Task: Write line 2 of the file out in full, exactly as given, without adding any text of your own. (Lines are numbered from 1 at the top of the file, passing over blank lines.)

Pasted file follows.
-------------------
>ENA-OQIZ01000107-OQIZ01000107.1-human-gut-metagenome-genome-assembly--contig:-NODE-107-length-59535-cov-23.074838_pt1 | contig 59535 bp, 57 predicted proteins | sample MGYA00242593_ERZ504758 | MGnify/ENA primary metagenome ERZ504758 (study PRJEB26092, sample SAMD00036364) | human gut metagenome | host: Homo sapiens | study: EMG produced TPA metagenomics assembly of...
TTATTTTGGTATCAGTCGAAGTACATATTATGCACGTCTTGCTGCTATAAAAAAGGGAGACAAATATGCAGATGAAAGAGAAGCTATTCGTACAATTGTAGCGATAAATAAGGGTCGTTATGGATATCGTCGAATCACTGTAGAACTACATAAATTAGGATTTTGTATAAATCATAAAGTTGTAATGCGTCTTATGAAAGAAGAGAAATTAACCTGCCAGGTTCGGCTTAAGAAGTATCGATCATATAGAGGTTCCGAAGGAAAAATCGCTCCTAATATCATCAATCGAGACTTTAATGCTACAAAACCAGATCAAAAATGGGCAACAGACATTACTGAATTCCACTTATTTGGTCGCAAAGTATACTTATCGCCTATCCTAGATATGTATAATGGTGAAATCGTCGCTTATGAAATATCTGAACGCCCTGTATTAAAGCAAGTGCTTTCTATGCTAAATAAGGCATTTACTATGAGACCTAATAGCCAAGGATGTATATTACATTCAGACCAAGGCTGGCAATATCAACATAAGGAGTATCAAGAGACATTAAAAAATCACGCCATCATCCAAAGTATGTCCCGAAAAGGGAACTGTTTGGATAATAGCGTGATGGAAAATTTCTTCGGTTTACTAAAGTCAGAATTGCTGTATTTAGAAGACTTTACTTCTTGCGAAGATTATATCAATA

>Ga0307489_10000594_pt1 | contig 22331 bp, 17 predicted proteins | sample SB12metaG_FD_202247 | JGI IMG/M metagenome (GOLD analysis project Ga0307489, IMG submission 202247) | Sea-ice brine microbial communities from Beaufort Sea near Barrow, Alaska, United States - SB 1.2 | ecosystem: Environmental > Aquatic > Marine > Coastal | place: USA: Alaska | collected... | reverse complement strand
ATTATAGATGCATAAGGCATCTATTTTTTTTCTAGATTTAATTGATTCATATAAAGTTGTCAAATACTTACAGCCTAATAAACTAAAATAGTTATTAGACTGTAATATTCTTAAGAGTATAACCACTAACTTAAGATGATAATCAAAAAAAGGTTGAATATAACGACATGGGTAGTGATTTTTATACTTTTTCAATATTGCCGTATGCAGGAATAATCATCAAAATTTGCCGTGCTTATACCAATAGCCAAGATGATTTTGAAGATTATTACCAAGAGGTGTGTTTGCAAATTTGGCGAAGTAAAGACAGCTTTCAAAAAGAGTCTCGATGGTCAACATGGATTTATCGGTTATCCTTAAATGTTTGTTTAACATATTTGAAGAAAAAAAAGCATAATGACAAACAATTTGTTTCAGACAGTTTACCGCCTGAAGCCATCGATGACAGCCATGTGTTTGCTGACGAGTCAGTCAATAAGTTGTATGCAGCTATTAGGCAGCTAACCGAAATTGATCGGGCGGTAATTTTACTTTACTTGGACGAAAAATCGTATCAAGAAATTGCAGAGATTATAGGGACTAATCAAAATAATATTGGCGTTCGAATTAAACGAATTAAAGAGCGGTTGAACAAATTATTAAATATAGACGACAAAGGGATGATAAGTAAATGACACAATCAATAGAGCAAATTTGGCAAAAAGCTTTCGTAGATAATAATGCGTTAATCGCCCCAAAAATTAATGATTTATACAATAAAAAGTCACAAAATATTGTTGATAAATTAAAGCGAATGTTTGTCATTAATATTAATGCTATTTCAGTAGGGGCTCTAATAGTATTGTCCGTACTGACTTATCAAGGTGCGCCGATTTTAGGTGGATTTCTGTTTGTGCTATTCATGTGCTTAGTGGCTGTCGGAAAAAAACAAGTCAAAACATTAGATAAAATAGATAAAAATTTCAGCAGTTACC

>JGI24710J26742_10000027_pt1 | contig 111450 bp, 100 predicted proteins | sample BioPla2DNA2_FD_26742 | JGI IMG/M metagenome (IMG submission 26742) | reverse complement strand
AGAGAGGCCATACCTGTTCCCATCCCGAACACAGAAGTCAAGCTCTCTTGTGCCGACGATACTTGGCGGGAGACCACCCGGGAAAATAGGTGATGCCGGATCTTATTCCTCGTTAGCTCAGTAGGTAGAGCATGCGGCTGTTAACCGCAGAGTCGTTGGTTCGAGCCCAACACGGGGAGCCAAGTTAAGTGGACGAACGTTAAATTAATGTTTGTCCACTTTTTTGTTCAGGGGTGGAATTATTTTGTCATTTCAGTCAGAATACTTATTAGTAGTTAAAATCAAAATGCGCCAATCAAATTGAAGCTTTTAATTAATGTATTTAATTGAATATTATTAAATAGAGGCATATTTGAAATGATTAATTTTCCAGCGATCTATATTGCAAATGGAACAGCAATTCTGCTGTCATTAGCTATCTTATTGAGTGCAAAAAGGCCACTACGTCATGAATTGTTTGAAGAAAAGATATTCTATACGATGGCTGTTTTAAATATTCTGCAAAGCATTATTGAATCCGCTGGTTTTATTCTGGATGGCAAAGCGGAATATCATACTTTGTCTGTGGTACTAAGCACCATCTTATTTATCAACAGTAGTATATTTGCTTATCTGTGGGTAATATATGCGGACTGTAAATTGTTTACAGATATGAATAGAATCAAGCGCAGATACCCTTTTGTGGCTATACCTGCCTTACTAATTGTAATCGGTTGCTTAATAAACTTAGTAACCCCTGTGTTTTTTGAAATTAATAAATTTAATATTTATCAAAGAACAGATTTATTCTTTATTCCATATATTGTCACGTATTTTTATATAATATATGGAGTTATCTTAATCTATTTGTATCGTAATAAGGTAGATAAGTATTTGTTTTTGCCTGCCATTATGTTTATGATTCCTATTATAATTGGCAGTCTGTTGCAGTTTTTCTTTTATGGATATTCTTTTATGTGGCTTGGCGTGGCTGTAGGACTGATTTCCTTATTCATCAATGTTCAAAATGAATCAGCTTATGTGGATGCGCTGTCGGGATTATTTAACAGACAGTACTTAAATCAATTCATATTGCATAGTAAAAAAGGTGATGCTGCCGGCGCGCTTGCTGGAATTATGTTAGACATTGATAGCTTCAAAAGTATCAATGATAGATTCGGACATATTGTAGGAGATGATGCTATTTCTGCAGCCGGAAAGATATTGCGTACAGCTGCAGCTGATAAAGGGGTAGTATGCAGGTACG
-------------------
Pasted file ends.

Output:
TTATTTTGGTATCAGTCGAAGTACATATTATGCACGTCTTGCTGCTATAAAAAAGGGAGACAAATATGCAGATGAAAGAGAAGCTATTCGTACAATTGTAGCGATAAATAAGGGTCGTTATGGATATCGTCGAATCACTGTAGAACTACATAAATTAGGATTTTGTATAAATCATAAAGTTGTAATGCGTCTTATGAAAGAAGAGAAATTAACCTGCCAGGTTCGGCTTAAGAAGTATCGATCATATAGAGGTTCCGAAGGAAAAATCGCTCCTAATATCATCAATCGAGACTTTAATGCTACAAAACCAGATCAAAAATGGGCAACAGACATTACTGAATTCCACTTATTTGGTCGCAAAGTATACTTATCGCCTATCCTAGATATGTATAATGGTGAAATCGTCGCTTATGAAATATCTGAACGCCCTGTATTAAAGCAAGTGCTTTCTATGCTAAATAAGGCATTTACTATGAGACCTAATAGCCAAGGATGTATATTACATTCAGACCAAGGCTGGCAATATCAACATAAGGAGTATCAAGAGACATTAAAAAATCACGCCATCATCCAAAGTATGTCCCGAAAAGGGAACTGTTTGGATAATAGCGTGATGGAAAATTTCTTCGGTTTACTAAAGTCAGAATTGCTGTATTTAGAAGACTTTACTTCTTGCGAAGATTATATCAATA